Climate footprint can be cut by half with co-living
The climate footprint per person can be reduced by more than 50 percent if the homes are designed to share common areas such as kitchens and bathrooms. This is shown by research from KTH in Live-In Lab, where co-living is a hot topic.
Anyone who watched SVT's "Report from 2050" has got a hint that we will both have smaller living spaces and share them with several people in the future.
"Testbed KTH" in Live-in Lab has already been rebuilt into a so-called "co-living", and next summer a new co-living floor plan will be built. Here one will be able to do detailed studies on shared spaces, sound, kitchen design and shared bathrooms.
“We will see more of co-living in the future”, says the Center Director Jonas Anund Vogel. “Living spaces are both expensive and result in a large climate footprint, so we need to use space more efficiently. Booking spaces when needed is already a new business model, and even in housing, the trend seems to continue and develop”.
Akademiska hus has together with KTH, HSB Living Lab and a number of other partners produced the study "Future shared housing: A report on sustainability in lifestyle and housing". The study has examined housing for students, researchers and young adults from several perspectives - financial and organizational conditions, housing and building design and the residents' opportunity for a sustainable lifestyle.
The study shows that the climate footprint per resident can be reduced by more than 50 percent during the construction phase if you plan to share more space than today. Above all, it is climate-intensive places such as kitchens and bathrooms that contribute to the halving.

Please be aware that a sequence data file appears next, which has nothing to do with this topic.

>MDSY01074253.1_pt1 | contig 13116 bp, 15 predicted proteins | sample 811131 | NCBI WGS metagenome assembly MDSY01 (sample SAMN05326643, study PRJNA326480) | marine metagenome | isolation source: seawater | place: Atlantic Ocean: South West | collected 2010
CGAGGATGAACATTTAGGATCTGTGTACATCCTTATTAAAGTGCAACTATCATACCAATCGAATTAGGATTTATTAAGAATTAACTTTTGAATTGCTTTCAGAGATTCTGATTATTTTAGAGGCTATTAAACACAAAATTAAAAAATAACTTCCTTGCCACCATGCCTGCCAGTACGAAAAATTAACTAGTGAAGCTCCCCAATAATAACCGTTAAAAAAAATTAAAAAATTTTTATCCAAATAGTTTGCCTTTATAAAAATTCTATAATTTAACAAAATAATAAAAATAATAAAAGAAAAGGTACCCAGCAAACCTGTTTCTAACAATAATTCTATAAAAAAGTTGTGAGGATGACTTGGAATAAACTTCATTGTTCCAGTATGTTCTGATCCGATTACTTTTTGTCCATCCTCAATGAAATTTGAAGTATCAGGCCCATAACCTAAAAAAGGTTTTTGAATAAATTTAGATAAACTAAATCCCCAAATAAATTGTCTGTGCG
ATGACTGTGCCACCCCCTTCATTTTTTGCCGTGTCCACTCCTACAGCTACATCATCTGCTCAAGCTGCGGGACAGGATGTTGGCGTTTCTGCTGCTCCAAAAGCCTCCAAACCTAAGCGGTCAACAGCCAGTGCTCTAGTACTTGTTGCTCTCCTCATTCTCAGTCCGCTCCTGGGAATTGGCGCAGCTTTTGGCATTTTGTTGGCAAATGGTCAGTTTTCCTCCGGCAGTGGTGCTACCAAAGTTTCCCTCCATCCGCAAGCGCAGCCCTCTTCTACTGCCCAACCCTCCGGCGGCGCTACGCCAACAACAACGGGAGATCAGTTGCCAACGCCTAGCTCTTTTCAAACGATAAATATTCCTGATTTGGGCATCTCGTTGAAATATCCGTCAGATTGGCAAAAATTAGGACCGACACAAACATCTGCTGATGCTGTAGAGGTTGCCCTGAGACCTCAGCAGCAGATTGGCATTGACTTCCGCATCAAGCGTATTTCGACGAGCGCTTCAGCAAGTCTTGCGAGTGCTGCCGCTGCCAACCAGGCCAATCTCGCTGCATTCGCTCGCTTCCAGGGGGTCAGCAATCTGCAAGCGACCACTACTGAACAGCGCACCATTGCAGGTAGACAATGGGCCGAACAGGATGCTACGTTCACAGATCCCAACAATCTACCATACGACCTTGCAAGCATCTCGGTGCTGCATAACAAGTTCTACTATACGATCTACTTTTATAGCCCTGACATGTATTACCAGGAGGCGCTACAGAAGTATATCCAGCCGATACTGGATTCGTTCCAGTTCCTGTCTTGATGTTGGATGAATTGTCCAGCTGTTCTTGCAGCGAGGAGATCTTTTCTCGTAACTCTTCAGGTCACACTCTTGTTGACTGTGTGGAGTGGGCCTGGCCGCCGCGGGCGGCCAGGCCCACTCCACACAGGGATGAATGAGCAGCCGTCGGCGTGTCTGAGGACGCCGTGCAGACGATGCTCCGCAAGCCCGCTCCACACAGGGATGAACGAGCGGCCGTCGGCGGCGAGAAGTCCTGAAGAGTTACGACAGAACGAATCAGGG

“As buildings become more and more resource efficient, the climate footprint related to the construction phase becomes an increasing part. Figures currently stand at around 50% for construction and 50% for operation. Reducing the living space is a way of reducing the climate footprint”.
But Jonas also sees multifunctional rooms that can be used such as a dining room at certain times, study rooms at other times and conference rooms at special occasions. This reduces the cost per individual, but maintains the actual benefit.
Sharing housing with others can also have positive effects on the health, Jonas points out:
“Social interaction is becoming increasingly important, which has really accentuated during the corona pandemic. The student years is a part of life where many leave their loved ones to start a new chapter in a new city, or a new country. If we build to facilitate social gatherings and new acquaintances the quality of life can be increased and the risk of exclusion reduced”.
For actors in the construction and real estate sector who want to reduce their climate impact, the study can give a hint about what the housing form “co-living” can contribute with, and Akademiska Hus believes it will be useful when they build for students:
“This will give us guidance when we design student housing that will partly contain shared areas”, says Susanne Malmgren, Head of student housing at Akademiska Hus in a press release.
Text: Anna Gullers